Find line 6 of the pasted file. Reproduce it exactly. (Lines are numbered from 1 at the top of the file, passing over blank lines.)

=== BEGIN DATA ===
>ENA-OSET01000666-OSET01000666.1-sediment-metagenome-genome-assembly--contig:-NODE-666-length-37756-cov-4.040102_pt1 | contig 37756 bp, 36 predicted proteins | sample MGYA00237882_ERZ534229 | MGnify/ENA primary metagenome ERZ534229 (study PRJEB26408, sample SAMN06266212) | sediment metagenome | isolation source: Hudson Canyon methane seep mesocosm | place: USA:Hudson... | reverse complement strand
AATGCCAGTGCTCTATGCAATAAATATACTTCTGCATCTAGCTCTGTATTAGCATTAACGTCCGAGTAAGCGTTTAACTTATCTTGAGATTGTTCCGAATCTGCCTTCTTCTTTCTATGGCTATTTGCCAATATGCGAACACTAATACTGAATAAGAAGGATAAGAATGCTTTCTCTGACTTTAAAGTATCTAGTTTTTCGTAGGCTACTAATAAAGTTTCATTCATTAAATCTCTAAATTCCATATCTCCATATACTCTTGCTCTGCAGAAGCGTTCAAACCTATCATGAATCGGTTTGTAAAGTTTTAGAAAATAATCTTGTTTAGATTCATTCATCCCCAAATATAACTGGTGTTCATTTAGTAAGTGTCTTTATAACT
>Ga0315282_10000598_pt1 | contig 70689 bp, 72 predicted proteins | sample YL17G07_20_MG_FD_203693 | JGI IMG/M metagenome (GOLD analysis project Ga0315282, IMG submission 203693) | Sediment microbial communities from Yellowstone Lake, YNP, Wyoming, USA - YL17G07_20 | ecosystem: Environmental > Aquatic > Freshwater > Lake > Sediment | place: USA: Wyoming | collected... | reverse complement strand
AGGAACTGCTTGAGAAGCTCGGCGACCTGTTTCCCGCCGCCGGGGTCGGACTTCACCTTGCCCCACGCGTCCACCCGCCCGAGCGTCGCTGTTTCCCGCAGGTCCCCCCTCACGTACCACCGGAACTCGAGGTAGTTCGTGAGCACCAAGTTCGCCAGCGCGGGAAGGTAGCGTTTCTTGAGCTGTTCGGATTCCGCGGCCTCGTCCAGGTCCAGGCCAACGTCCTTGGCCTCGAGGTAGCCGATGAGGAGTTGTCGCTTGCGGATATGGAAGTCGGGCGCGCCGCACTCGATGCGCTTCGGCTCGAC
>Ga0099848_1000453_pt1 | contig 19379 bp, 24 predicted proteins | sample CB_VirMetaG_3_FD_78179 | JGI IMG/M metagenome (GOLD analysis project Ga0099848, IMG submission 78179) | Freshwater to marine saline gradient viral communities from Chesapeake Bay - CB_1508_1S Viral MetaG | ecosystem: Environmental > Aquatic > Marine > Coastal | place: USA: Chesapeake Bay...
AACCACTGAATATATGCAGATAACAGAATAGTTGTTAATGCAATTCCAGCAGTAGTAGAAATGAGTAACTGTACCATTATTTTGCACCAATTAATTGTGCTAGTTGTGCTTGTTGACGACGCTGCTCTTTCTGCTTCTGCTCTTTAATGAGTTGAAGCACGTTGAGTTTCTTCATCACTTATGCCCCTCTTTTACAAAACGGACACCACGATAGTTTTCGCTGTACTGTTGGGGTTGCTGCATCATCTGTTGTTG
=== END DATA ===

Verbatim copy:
AACCACTGAATATATGCAGATAACAGAATAGTTGTTAATGCAATTCCAGCAGTAGTAGAAATGAGTAACTGTACCATTATTTTGCACCAATTAATTGTGCTAGTTGTGCTTGTTGACGACGCTGCTCTTTCTGCTTCTGCTCTTTAATGAGTTGAAGCACGTTGAGTTTCTTCATCACTTATGCCCCTCTTTTACAAAACGGACACCACGATAGTTTTCGCTGTACTGTTGGGGTTGCTGCATCATCTGTTGTTG